Pushing Further Out

Damn, I got really cheap, really fast. Even on this Southeast Asian journey where I was supposed to have undergone a great internal change in psyche as well as in outward emotional projection, there were still times where I forgot to step back and appreciate how lucky I was to be traveling in this part of the world. Don’t get me wrong, after looking at my total expenditures of a six month trip, it was quite necessary to budget the way I did. But we could have easily spent the short time we had in Hoi An in a much better accommodation for a total of less than $10 extra between Teresa and myself.

We had heard everything would be “much more expensive” once we got to Hoi An, a town in central Vietnam known for its extensive textile and tailoring markets. Everywhere we went, I could get custom suits for super cheap compared to anywhere in Canada, even if I wanted it shipped back to my home address in Toronto so it wouldn’t be stuffed and crinkling up in my backpack for the next 3 months.

But back to the cost-of-living. Hoi An is a beautiful town and it’s evident why the real estate is a little more expensive than where we’d visited so far. Many of the hotel and guesthouse fronts are very clean, freshly painted, charming and lovely. The bus up from Nha Trang let us off at around 5:30 in the morning, just as the sun was beginning to illuminate the sky from beyond the horizon. We ended up walking around for a good hour before we settled on a place because we were so set in our stingy frame of mind. Eventually, we found a spot across the river for $12 a night, more than we’d been used to paying so far in Vietnam and as basic as any other, maybe a little more so.

Our travels aren’t really about the accommodations, though (although wait till I tell you about a glamorous night Singapore). As usual, it was about the adventure, like me shaving my face down to its bare babyish foundation for the first time since I’d been dating my girlfriend and pretty much regretting it before I was even finished. The ice-cold water I had no choice but to use didn’t make it any more fun during, or afterward.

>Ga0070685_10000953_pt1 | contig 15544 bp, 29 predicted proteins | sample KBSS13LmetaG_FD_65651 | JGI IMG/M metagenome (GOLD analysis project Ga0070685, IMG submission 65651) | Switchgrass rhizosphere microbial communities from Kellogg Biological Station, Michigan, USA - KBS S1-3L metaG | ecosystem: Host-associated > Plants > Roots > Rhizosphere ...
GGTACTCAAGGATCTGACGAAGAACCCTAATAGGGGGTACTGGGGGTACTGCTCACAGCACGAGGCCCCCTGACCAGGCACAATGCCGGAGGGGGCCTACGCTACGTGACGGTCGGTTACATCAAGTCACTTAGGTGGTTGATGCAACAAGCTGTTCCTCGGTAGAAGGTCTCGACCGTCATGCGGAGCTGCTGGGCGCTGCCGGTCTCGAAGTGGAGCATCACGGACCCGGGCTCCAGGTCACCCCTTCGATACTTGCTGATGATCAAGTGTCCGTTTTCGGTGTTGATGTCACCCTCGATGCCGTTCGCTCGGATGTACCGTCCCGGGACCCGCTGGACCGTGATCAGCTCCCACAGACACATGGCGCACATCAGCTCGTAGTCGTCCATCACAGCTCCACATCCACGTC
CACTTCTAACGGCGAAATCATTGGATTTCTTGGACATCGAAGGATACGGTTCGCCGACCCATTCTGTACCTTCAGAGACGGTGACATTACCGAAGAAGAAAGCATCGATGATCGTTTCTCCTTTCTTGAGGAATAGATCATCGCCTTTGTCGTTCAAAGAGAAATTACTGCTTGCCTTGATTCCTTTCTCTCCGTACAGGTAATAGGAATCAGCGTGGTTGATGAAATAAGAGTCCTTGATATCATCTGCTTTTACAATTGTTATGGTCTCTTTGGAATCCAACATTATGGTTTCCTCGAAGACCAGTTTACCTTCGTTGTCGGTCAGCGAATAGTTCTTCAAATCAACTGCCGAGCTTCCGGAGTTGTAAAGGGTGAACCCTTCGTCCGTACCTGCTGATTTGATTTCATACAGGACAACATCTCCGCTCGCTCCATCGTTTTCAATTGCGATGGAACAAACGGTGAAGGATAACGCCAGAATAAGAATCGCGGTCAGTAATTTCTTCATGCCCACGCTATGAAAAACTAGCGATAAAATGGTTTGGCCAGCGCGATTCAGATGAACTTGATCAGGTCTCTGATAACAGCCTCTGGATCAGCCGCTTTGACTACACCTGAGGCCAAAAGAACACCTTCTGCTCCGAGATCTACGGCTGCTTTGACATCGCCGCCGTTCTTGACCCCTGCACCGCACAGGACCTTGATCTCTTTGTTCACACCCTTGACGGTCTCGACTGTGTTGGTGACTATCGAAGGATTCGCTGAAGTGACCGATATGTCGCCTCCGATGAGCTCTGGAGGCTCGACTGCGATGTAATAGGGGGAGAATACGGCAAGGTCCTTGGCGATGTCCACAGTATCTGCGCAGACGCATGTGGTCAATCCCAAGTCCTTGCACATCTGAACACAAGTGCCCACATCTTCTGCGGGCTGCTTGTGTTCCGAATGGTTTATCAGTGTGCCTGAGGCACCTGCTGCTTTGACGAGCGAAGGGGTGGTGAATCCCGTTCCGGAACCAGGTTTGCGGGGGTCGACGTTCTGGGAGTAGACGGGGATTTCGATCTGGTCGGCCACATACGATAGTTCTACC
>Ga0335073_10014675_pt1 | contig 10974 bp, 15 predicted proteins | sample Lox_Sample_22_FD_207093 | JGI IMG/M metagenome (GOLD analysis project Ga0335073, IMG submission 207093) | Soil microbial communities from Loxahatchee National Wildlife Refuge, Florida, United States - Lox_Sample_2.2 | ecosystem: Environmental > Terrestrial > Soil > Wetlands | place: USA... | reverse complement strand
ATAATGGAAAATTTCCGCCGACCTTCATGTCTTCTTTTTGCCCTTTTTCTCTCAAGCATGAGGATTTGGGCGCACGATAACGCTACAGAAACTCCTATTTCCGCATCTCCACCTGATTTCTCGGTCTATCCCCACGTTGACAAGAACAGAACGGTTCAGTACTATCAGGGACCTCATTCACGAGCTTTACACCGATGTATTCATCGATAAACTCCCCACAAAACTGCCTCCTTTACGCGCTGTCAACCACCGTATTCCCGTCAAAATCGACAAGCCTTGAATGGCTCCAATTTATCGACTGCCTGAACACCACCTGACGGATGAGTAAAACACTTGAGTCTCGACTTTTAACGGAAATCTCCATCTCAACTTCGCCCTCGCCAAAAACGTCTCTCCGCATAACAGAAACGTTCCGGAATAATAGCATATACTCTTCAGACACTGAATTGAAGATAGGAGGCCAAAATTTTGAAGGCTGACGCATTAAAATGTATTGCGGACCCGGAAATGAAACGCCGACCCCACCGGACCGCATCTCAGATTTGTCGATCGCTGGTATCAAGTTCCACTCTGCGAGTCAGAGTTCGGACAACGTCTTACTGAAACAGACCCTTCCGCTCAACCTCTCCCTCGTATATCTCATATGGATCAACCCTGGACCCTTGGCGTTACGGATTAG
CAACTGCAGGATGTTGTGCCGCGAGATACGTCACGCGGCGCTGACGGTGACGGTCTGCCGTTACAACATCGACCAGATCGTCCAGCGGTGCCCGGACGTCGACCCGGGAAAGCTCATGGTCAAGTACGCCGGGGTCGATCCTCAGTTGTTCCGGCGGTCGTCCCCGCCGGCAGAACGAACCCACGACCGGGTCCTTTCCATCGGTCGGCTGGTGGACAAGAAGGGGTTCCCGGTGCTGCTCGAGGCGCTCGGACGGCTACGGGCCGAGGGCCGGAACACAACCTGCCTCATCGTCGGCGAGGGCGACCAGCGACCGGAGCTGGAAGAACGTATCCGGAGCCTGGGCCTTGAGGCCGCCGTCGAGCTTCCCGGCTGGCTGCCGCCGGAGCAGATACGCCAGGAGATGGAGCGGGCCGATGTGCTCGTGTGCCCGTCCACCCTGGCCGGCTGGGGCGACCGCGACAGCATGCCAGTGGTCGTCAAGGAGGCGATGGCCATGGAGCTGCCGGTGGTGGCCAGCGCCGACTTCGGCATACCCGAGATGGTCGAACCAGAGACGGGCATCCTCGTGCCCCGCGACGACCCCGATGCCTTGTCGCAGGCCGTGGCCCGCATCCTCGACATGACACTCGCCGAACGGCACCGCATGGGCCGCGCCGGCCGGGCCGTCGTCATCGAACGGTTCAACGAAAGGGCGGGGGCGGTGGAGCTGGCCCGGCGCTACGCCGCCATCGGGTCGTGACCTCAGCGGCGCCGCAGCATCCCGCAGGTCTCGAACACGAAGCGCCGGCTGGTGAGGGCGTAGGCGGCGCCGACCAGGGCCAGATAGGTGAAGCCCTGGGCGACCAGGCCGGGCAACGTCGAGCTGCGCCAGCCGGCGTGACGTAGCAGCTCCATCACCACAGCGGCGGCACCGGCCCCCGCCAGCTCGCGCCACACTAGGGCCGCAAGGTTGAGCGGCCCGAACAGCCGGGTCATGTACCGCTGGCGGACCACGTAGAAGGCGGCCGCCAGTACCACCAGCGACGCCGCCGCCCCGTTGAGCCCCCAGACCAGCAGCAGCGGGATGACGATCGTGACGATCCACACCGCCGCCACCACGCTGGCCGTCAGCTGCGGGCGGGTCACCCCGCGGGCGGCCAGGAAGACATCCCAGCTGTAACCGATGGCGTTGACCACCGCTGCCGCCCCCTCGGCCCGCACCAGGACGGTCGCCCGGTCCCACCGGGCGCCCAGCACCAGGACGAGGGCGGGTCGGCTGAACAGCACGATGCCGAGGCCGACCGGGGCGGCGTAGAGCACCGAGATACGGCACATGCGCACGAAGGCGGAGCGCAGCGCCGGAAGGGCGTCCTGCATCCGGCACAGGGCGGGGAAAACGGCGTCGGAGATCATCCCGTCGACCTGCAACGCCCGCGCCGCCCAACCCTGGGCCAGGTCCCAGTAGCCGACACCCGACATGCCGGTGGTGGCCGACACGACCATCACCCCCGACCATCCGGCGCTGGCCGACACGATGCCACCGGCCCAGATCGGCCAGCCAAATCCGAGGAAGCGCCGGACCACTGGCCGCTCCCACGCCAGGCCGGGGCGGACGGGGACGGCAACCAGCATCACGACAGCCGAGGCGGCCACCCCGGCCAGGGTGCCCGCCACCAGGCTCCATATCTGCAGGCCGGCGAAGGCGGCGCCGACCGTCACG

Yikes. I also didn’t consider that my face behind the beard hadn’t seen the light of day for years and, despite my mixed-black ethnicity, was thus glowing with ghostly luminescence. I was pretty anxious to grow back the facial hair.

For only having a few days, it felt like we did a lot. We rented a motorbike and had full access to the city and the surrounding areas. We ended up doing a boat tour out to one of the islands, did some snorkeling off the boat, a bit of walking through the island itself while being taught some local history and given information on contemporary farming practices and indigenous crops.




We had a huge lunch on the beach under a series of tents, a multi-course meal where the food pretty much didn’t stop coming. They actually really took care of us, in that regard. There were maybe a couple of hundred visitors to the island, but it really didn’t seem crowded at all and all of the travelers were very chill; a lot of families, older couples, etc.





After cutting through some choppy waters back to the mainland, we cleaned up and headed out for a drive around town, looking for all variety of cuisine to enjoy. Hoi An has a few local dishes that are specific to the area, unique from one another, and very delicious.

We had banh bao, something I’ve tried several times in Canada and to be honest, not one of my favourites. I think it’s how doughy it is, it’s a bit much for me. We also had hoanh thanh, a crispy wonton with a little ball of shrimp in the middle; a very tasty appetizer. Cao lau was my favourite. We went to this one stall for lunch towards the edge of town and after I finished a plate of pork, rice, and vegetables, I ordered cau lau as a second meal, absolutely loving it.


As we kept pushing further out, we found a few other great places serving up delicious, inexpensive dishes and drinks. Teresa and I have a consistent tendency to want to stray away from wherever we are after a while. Coupled with the fact that we would “forget” to do our geography homework in order to purposely get lost and challenge ourselves to find the way back, we ended up venturing far outside Hoi An and into the rocky, marble-infused mountains protruding massively out of Da Nang’s surface.


This next segment of our journey was completely unexpected and as pleasing a surprise as ever, a breezy day trip out of an already foreign city. On to the next.

2 thoughts on “Pushing Further Out

  1. Whoa, without beard you are a different person entirely!
    I used to always check also for the lowest prices or for price-quality winner in tests during holidays. This changed a bit during the past years as money hasn’t been that tight anymore but in case of such long journey as you had it would be a different story again 🙂


    • Yeah I definitely need some trace of facial hair to feel like myself lol I hated the no beard. I’m still a cheap ass when it comes to backpack travel, but I always find that towards the end of the trip, I start to get a little lazy about it…until that last withdrawal where I say: “Ok, this is it, no more after this, when it runs out, that’s it!”


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